Where do I buy books?
Memphis. Just kidding — sort of. A contagion of closings last year deprived the city of its largest bookstores, leaving mom-and-pop operations like Hillsboro Village's used-volume emporium Bookman/Bookwoman (1713 21st Ave. S.) to soldier on. But the city eagerly awaits the opening of novelist Ann Patchett's Parnassus Books this fall in Green Hills, and Barnes & Noble will soon team with Vanderbilt to provide an outpost of the campus bookstore on West End. In the meantime, there's always the labyrinthine McKay's Used Books, CDs, DVDs and More (5714 Charlotte Pike) — which doubles as a handy place to sell stuff when you're short on funds.
How about groceries?
You won't beat the prices at area ALDIs or the Apple Market (2900 West End Ave.), which is within walking distance of Vanderbilt. Dominant chains include Kroger, Publix and Harris Teeter, but the cargo-cultish Trader Joe's (3909 Hillsboro Pike) is a must for weird snack mixes, chips, desserts and other munchies. As for eating healthy, you can visit Whole Foods at its Green Hills outpost (4021 Hillsboro Pike), or dine like a locavore at one of the many burgeoning farmers markets scattered around the city — of which the largest remains the must-visit Nashville Farmers Market (900 Rosa L. Parks Blvd.).
What's this I hear about East Nashville?
There are no major universities in East Nashville, so many undergrads take their sweet time crossing over to explore the 37206. What's over there, beside bars with awesome two-for-ones, a bustling arts and music scene, and some of the city's best restaurants? Oh, not much. Three Crow Bar (1024 Woodland St.) or Red Door East (1010 Forrest Ave.) anchor the Five Points drinking zone. (Pro tip: Hold on to that wood token.) Nuvo Burrito (1000 Main St. #103), Batter'd and Fried (1008 Woodland St. #A) and Marche (1000 Main St. #101) offer a range of grub options from fried-and-true to affordably gourmet. The 5 Spot (1006 Forrest Ave.) features live music and the occasional dance party. Go east on Eastland Avenue long enough and you'll run into a corridor of fun stops, including Rosepepper (1907 Eastland Ave.) and its delectable margaritas, Wild Cow (1896 Eastland Ave.) with its creative vegetarian and The Silly Goose (1888 Eastland Ave.) with its organic, locally sourced dishes. Oh, and Jeni's Splendid Ice Creams (1892 Eastland Ave.) will change your life. North a bit, the Riverside Village area (at Riverside Drive and McGavock Avenue) is home to the excellent Mitchell Delicatessen, the relaxing Village Pub and the stylish shop Old Made Good. If you want to chow down on a massive fried fish sandwich — and why wouldn't you? — head up to Eastside Fish (2617 Gallatin Pike). They've got "the crunkest fish in town."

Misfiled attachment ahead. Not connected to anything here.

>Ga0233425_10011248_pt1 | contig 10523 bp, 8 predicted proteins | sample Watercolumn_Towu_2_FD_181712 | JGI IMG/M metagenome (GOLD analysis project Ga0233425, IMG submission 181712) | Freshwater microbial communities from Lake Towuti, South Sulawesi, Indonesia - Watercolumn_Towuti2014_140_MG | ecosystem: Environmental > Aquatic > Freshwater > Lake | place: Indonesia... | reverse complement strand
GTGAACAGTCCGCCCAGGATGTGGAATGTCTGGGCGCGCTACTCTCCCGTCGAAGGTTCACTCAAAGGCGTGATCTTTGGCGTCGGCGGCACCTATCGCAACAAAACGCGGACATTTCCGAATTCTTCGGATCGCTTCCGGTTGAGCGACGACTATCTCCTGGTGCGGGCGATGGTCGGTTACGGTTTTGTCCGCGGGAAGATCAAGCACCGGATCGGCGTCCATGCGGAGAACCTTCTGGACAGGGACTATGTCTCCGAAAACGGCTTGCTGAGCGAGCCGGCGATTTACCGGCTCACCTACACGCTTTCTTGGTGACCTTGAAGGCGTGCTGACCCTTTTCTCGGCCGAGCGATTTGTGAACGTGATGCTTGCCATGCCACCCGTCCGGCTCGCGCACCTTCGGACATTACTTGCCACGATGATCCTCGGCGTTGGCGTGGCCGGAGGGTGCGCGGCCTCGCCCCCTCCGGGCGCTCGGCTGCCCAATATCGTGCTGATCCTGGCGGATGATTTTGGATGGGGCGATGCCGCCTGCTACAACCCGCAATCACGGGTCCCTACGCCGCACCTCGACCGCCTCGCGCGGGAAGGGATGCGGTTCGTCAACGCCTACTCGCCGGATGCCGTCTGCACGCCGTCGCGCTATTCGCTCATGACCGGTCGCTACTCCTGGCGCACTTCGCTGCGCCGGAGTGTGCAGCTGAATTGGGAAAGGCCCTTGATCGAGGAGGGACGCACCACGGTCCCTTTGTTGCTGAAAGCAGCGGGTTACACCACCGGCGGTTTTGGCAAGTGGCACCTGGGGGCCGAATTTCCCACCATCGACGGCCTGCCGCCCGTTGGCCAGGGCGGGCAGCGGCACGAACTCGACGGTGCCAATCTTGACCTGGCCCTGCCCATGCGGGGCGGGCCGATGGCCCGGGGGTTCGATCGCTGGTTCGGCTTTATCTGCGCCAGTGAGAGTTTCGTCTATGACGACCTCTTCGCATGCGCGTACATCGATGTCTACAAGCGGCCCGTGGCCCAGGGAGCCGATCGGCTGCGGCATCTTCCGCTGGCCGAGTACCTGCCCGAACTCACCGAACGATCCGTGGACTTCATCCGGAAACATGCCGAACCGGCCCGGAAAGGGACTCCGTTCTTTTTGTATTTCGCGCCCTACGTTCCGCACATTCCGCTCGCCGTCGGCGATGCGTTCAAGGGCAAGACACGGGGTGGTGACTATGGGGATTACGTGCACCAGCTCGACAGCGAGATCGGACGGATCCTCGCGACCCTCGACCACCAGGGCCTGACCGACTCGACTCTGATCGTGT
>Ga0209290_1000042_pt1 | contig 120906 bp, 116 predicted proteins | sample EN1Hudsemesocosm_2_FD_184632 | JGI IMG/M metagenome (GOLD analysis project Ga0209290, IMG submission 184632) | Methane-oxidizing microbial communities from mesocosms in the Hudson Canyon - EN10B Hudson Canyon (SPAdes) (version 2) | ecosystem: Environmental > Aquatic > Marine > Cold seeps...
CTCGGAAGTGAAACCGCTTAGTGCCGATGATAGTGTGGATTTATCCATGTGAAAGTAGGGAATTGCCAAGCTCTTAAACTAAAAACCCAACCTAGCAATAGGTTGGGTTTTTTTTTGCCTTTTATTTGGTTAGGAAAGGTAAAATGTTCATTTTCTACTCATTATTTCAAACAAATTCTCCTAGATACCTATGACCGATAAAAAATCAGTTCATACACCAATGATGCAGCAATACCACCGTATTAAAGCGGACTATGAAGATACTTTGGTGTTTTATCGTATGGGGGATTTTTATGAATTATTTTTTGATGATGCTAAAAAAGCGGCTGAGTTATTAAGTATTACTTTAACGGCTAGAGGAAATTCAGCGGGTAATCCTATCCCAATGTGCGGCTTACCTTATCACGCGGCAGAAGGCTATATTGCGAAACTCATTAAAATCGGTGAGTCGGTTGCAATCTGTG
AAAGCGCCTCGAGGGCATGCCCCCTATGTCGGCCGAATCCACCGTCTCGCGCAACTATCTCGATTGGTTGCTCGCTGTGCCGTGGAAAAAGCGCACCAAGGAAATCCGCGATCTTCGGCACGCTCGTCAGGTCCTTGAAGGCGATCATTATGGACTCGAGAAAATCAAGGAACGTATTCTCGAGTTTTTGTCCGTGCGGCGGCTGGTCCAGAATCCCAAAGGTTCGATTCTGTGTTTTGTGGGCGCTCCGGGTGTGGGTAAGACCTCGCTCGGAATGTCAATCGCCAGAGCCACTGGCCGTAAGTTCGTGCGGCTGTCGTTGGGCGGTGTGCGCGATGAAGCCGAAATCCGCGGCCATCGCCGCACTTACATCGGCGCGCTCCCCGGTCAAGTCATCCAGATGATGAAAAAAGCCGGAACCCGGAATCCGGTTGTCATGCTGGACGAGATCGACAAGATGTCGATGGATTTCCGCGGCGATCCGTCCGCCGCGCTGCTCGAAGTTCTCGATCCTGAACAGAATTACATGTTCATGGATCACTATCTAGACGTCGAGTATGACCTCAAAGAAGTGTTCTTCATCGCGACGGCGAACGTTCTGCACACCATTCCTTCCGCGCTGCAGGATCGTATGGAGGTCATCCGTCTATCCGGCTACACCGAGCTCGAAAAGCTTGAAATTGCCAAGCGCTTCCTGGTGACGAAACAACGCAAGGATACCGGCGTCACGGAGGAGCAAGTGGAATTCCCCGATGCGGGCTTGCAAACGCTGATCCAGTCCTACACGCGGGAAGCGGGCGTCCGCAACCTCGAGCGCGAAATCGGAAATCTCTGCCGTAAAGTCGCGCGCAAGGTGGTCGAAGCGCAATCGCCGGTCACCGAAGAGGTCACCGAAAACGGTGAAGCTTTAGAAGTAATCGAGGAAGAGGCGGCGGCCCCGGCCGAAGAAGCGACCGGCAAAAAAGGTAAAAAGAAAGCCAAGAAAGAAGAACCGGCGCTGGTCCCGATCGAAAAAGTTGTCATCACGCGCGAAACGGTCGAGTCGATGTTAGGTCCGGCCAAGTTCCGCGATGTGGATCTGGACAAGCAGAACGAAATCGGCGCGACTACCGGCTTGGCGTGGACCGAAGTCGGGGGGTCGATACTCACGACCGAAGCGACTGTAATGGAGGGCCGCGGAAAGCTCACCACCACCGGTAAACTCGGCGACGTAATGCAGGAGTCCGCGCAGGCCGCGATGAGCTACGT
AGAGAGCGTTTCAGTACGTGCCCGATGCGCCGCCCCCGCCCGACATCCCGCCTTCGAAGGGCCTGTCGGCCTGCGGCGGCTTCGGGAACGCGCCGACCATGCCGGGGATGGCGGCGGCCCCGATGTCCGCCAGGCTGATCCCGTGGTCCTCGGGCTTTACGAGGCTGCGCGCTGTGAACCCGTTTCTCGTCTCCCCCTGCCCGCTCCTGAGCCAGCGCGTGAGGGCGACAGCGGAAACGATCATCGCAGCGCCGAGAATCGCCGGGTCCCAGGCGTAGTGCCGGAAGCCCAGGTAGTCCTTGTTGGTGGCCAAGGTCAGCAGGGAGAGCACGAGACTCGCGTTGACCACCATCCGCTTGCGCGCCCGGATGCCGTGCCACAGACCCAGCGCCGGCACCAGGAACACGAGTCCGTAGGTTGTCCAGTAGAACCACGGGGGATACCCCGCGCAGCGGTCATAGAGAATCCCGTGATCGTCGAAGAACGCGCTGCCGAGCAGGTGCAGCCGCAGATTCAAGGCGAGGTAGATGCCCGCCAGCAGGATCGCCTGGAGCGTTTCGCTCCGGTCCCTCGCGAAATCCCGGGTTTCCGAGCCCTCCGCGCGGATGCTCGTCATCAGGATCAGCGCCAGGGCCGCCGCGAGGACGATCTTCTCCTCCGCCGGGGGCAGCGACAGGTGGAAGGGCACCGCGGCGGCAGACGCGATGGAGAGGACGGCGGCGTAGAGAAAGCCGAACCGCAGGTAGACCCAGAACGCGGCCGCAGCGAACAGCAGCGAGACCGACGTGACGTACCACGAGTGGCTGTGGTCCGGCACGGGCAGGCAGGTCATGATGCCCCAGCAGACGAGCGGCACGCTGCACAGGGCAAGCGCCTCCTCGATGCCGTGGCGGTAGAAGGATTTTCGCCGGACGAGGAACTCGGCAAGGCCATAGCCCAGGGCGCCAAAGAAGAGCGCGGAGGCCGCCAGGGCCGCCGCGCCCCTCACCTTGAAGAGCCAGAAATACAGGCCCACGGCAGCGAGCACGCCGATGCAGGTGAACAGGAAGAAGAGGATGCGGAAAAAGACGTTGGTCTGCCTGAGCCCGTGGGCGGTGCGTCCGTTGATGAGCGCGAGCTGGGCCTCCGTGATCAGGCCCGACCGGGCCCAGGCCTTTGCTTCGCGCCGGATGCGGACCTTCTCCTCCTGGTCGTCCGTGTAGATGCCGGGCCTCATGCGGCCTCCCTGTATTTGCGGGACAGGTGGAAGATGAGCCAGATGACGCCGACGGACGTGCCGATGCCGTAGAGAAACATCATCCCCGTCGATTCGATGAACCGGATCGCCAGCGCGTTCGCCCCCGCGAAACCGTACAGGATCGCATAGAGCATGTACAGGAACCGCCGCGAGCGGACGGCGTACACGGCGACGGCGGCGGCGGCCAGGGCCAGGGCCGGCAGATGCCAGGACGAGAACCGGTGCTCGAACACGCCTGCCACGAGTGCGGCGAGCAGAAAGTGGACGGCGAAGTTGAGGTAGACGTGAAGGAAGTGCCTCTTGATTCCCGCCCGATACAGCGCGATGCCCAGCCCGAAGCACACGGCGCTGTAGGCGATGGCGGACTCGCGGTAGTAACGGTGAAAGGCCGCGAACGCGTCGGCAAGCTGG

Hey, how do I get to these places?
Alas, Nashville is just awakening to the glories of public transportation. (If anyone offers to direct you to the subway, run.) The city's MTA bus lines (nashvillemta.org), though still frustratingly limited in late-night service (and where are all the shelters?), have come a long way. Take the free Green Line circling daily through downtown to explore the center of the city. Cabs are difficult to find unless you call for them: Providers include Nashville Cab Co. (883-2323) and Music City Taxi (262-0451). To take advantage of Nashville's 94 miles of bike lanes and routes and 40 miles of greenways, try out Metro's bike-share program GreenBikes (nashvillerideshare.org), where a valid driver's license allows you to check out a bike free at one of six locations, including Riverfront Park's train station and East Nashville's Shelby Bottoms.